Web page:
Oasis’ backbone was the two Gallagher brothers Noel and Liam, whose work was the most notable in the band. Noel was the main songwriter and, while Liam did contribute in this way, his voice was iconically linked to some classic tunes. It was Noel, however, who sang Don’t Look Back in Anger – but what is the song about?
What do the lyrics mean in Don’t Look Back in Anger?
Originally, the song had a particular meaning, which Noel Gallagher described as “defiance.”
Speaking to NPR in America in 2018, Noel said: “It started off as a song of defiance, about this woman.
“She’s metaphorically seeing the diary of her life pass by, and she’s thinking, ‘You know what? I have no regrets.’ She’s raising a glass to it.”
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The “she” in the song could be anyone, but Noel particularly mentions Sally in the chorus, so who is Sally?
There are no definite answers on this, however, Noel added: “I wrote it after I came out of a strip club.”
Now, the song has a new meaning, as it became an anthem after 2017, when terrorists bombed Manchester Arena during an Ariana Grande concert.
The act of terrorism led the people of Manchester to come together around the song, with even Noel’s estranged brother Liam performing it in his Glastonbury set in 2017.
Noel added: “So, it starts off as a song about no regrets, and then it’s ended up as this anthem of defiance about not being dragged down to the level of terrorists.”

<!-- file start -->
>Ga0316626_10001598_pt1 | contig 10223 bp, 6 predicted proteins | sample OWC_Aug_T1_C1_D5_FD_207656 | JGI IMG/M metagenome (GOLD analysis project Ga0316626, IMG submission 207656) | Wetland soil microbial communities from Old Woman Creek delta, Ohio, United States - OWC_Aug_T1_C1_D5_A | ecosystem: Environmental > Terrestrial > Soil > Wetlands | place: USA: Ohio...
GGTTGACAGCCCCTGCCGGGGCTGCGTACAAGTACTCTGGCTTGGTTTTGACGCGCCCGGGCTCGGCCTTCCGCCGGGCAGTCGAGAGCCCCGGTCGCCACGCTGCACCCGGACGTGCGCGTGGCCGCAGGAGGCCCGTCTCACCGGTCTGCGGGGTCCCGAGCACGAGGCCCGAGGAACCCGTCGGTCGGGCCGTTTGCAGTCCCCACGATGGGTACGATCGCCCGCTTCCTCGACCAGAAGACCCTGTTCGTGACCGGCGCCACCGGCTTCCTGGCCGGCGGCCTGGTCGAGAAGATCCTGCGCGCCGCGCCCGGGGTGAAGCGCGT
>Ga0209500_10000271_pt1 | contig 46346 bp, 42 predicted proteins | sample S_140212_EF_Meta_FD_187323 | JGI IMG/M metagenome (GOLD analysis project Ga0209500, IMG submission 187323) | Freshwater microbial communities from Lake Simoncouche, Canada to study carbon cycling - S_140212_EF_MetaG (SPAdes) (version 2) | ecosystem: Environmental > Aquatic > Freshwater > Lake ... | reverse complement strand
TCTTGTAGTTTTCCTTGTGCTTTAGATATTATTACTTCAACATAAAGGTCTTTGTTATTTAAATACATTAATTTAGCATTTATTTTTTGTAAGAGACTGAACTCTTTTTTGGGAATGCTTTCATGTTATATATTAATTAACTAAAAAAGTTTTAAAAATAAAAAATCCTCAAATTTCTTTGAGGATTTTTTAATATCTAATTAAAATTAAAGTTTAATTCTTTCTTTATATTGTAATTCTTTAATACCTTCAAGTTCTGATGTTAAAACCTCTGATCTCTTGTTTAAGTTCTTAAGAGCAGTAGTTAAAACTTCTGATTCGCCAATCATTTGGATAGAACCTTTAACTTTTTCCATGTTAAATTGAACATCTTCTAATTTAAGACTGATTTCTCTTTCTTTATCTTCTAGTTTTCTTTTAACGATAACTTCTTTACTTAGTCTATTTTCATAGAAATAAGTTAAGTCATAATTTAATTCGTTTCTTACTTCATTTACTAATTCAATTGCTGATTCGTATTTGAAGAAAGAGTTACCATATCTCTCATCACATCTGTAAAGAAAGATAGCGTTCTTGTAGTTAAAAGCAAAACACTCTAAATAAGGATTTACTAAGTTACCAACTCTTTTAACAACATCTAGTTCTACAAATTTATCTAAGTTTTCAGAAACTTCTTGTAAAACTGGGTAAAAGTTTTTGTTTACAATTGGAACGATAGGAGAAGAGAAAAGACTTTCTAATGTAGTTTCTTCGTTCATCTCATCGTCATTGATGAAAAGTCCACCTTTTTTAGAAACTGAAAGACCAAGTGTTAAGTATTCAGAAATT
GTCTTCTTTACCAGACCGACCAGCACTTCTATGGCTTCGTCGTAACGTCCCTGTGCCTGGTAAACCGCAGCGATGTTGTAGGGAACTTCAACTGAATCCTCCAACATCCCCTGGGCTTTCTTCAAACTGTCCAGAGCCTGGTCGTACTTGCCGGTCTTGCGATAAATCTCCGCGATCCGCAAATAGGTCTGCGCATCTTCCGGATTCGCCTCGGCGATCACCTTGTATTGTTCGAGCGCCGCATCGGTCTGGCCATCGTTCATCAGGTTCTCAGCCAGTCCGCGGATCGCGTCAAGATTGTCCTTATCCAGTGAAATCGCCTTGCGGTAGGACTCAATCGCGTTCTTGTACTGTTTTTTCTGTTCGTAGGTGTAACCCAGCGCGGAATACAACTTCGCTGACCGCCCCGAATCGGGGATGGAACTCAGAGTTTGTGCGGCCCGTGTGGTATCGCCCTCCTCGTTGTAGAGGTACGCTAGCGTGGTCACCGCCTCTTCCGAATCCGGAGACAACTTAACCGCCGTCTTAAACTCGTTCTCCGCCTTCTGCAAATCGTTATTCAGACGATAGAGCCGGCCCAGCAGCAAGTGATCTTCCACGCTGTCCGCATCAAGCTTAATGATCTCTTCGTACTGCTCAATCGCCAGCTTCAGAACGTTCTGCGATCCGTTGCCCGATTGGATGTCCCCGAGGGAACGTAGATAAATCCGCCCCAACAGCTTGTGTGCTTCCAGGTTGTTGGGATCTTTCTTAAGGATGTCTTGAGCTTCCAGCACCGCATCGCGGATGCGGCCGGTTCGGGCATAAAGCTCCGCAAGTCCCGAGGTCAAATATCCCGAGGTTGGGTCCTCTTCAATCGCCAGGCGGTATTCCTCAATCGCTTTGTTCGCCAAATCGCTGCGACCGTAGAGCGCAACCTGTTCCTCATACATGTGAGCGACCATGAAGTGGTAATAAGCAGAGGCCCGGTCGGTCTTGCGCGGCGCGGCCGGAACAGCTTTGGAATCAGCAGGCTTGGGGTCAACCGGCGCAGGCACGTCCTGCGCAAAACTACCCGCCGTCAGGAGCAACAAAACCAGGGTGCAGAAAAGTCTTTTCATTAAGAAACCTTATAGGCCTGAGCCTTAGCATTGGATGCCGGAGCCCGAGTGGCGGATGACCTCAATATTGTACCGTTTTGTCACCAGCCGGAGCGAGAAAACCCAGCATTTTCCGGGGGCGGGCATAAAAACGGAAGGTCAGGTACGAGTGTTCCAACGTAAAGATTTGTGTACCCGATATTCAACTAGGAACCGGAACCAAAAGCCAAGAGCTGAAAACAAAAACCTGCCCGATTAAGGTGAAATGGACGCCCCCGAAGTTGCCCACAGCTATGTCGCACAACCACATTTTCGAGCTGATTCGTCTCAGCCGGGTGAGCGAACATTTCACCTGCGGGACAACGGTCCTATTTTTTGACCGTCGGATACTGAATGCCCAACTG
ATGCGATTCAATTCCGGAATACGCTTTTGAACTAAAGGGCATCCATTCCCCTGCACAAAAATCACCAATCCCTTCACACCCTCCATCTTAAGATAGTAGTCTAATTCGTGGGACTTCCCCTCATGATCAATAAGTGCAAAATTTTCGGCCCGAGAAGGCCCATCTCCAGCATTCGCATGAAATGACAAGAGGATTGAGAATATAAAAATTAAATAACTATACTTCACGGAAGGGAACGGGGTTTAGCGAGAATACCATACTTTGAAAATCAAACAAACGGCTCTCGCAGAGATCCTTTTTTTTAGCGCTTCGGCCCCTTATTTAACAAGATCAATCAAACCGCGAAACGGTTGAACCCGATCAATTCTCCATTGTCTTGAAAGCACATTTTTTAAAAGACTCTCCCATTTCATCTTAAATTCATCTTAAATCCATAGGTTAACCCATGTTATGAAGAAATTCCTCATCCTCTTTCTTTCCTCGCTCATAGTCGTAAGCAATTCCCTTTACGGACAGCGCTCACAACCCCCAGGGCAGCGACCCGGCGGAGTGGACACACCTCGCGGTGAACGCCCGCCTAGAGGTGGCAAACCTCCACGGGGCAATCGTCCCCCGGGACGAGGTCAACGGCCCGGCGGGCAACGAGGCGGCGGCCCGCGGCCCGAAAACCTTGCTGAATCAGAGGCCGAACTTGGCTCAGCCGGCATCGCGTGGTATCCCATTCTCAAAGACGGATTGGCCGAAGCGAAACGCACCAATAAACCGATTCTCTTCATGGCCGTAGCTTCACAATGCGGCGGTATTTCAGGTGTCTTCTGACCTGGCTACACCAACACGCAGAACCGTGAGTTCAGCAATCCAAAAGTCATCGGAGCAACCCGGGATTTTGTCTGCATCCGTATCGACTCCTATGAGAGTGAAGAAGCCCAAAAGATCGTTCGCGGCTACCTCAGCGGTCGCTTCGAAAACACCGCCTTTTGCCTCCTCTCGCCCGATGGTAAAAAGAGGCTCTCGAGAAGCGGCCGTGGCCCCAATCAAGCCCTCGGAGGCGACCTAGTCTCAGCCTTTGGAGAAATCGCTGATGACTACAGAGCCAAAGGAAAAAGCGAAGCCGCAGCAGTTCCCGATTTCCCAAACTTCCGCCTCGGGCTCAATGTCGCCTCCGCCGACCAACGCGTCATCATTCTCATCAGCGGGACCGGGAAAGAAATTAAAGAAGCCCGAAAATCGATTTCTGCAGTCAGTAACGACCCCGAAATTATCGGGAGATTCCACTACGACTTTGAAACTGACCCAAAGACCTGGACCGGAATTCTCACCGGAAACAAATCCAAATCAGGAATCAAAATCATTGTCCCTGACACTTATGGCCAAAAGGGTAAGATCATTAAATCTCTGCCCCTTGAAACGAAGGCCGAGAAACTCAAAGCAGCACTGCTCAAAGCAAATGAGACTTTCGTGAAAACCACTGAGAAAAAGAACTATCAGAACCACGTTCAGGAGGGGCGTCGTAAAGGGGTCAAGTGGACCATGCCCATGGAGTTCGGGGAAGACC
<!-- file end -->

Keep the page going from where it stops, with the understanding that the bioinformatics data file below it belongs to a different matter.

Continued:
He also spoke about the song’s new meaning on Radio X in 2018, adding: “That song is more important than I’ll ever be.”
After the bombing, mourners sang the song at a vigil in Manchester’s St Ann’s Square, and Noel performed it at the reopening of the arena, in a special performance.
Now, Noel believes it would be impossible to remove the song from his setlist.
He said: “When I see teenagers in the crowd — who were barely born when Oasis split up, far less when we were together — that makes me think, ‘Wow, we did something that was special and timeless, that generations have come along afterwards and they still get it.’
“It is difficult putting together a setlist, because you kind of think, ‘Am I done with that song? How many more times am I gonna play it?’
“You’re kind of obliged to at least give it a go. Don’t Look Back in Anger – I don’t think I’d be allowed out of the venue if I didn’t play that. It’s kind of like my Hey Jude.”
The song seems to have a very important place if Noel can liken it to Hey Jude.
Similarly, if his brother is performing it despite their feuding, it must be a song which really brings people together.
As for the lyrics themselves, they are strong and powerful as they command the listener to “step outside the eye of your mind”, before vowing to “start a revolution from my bed”.
Interestingly, given Noel links it to a famous song by The Beatles, he also nods to John Lennon and Yoko Ono in that lyric, as it alludes to the couple’s honeymoon, which was a two-day “bed-in” protest against war.
He also may be nodding to a song by The Stone Roses, Sally Cinnamon, in his use of that name, given his affinity to the band and their music.
Noel is a fan of the song, having said in a throwback interview: “When I heard Sally Cinnamon for the first time, I knew what my destiny was.
“We thought back in the day that you had to go to college or to be an art student to be in a band… Or be Paul Weller.
“And when I first went to see The Roses, they dressed the same… they looked exactly the same as we did in round about ’88, ’89 when it all went into colour…”